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DeRosa one valuable asset
By Mike Imrem | Daily Herald Columnist
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Published: 1/2/2009 12:00 AM

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The Cubs' loss is, well, the White Sox' loss.

And the Indians' gain.

A trade this week sent Mark DeRosa to Cleveland to compete against the Sox in the American League Central.

The Cubs then turned to the next best option, signing free agent Aaron Miles. He's no Ze-ro but will have to go some to replace De-Ro.

After the impact DeRosa made on the Cubs, we would be remiss in failing to salute him on his way out of town.

DeRosa isn't Ryne Sandberg, Ernie Banks, Billy Williams or any other Hall of Famer who played for the Cubs. He wasn't even Kerry Wood, who also went to Cleveland recently after 11 years here.

But DeRosa was one valuable asset as the Cubs qualified for the postseason in both his seasons here. Some even considered him the club's most valuable asset.

You might think I'm saying that because DeRosa was so good with the media, but his game was even better.

Last year general manager Jim Hendry said, "(Assistant GM) Randy Bush pounded on my desk during the '06 off-season and told me, 'We gotta have DeRosa.'"

So Hendry signed DeRosa to play second base. He wound up playing there and everywhere else but linebacker.

"When we went to watch him play," Bush recalled of scouting DeRosa, "he always did something to help his team win."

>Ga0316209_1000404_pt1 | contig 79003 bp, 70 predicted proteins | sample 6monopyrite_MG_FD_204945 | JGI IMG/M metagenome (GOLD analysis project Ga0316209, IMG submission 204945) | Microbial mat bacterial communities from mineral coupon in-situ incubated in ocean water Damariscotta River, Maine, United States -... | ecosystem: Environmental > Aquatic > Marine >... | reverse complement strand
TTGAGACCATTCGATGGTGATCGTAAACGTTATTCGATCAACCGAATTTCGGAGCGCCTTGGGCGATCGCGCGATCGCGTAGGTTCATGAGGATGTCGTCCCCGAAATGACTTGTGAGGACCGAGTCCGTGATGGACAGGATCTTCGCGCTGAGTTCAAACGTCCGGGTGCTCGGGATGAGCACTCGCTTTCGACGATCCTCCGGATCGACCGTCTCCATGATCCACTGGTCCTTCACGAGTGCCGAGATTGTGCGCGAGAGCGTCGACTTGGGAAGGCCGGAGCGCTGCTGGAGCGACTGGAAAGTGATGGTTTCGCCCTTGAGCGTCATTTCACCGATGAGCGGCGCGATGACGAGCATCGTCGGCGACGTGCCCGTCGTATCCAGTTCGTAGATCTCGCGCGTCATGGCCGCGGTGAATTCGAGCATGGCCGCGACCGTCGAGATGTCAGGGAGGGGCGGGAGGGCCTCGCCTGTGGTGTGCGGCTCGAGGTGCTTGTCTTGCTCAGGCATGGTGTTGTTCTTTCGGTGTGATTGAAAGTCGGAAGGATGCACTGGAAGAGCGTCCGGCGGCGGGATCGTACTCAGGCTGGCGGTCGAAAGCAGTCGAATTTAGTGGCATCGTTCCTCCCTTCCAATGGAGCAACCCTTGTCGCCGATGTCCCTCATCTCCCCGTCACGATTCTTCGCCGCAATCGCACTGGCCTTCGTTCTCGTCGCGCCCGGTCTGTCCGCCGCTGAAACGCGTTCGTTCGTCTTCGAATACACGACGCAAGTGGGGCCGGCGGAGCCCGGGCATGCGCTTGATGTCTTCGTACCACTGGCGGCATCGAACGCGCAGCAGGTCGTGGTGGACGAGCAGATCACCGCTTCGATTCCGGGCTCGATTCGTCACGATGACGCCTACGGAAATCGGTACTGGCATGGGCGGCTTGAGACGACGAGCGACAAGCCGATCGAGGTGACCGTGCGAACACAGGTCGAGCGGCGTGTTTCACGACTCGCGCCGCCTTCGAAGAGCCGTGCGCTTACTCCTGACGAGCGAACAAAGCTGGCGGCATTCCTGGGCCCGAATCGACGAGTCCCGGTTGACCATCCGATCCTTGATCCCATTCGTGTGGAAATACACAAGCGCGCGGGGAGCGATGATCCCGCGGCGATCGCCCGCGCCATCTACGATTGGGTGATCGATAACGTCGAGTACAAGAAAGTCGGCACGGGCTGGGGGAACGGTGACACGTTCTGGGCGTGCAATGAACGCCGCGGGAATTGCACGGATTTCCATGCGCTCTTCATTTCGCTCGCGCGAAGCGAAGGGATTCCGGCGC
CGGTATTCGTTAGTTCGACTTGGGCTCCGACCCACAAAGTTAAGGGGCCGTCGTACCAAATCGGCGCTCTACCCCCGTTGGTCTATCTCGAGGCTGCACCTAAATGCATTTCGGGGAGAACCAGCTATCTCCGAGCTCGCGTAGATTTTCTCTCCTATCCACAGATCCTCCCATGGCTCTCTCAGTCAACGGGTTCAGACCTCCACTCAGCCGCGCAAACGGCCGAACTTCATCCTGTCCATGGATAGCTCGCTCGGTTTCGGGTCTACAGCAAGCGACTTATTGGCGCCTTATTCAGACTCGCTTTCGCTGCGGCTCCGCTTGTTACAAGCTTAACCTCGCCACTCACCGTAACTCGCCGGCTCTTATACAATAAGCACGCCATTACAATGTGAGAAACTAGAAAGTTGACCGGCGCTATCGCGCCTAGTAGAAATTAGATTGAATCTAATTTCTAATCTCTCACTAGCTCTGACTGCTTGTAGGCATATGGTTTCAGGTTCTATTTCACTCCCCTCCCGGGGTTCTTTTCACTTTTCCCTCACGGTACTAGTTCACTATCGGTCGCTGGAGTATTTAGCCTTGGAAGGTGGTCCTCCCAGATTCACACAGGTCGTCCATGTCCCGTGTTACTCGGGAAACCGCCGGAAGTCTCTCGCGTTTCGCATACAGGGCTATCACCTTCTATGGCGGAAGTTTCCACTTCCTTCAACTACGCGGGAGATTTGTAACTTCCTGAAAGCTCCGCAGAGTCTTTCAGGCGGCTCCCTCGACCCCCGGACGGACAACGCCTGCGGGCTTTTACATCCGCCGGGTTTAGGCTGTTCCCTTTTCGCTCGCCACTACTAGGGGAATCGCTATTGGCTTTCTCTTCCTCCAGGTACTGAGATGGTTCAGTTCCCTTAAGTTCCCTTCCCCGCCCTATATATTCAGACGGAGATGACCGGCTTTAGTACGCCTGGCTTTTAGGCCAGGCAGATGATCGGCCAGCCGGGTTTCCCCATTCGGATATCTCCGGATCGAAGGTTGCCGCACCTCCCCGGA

That didn't change here. My favorite memory of DeRosa occurred in the Cubs' clubhouse one Sunday morning, right next to where that day's lineup was posted.

Players casually walked past, perhaps glancing at the lineup card but pretty much already knowing where they stood on it.

But how could DeRosa be sure of anything?

"I've gotten a feel for how (manager Lou Piniella) plays matchups," DeRosa said later. "Positions I'd play and also where I'd hit in the order."

DeRosa was like most players. He would like to settle into one spot. Unlike most players, he unselfishly accepted the role of everyday utility player.

That's exactly why Bush recommended DeRosa so highly. He knew exactly what the Cubs would be getting.

"Good scouting," Hendry said of Bush's evaluation.

DeRosa became a leader who sacrificed his own game for the good of the whole.

The Cubs made several significant changes during that winter of '06. Piniella was hired as manager. Free agents Alfonso Soriano and Ted Lilly were signed.

DeRosa was in that free-agent class but almost an afterthought for fans. Not for the front office, however.

"We felt he would be a good fit for us," Bush recalled last October. "What we were focusing on was to change the culture. He (was into) the team first and his statistics second."

Having that mindset is one thing. It's something else to still compile these 2008 stats: .285 batting average, 21 home runs and 87 RBI.

Hendry didn't want to lose DeRosa's versatility and productivity but had to subtract salary to fill other needs.

But can Miles or anybody else contribute what DeRosa did? Will the Cubs' culture regress without him? Did somebody pound on a desk in Cleveland and say, "We gotta have DeRosa"?

If the Indians finish ahead of the White Sox in 2008, this trade likely will be one of the primary reasons.

If the Cubs don't make the playoffs, the same might be said.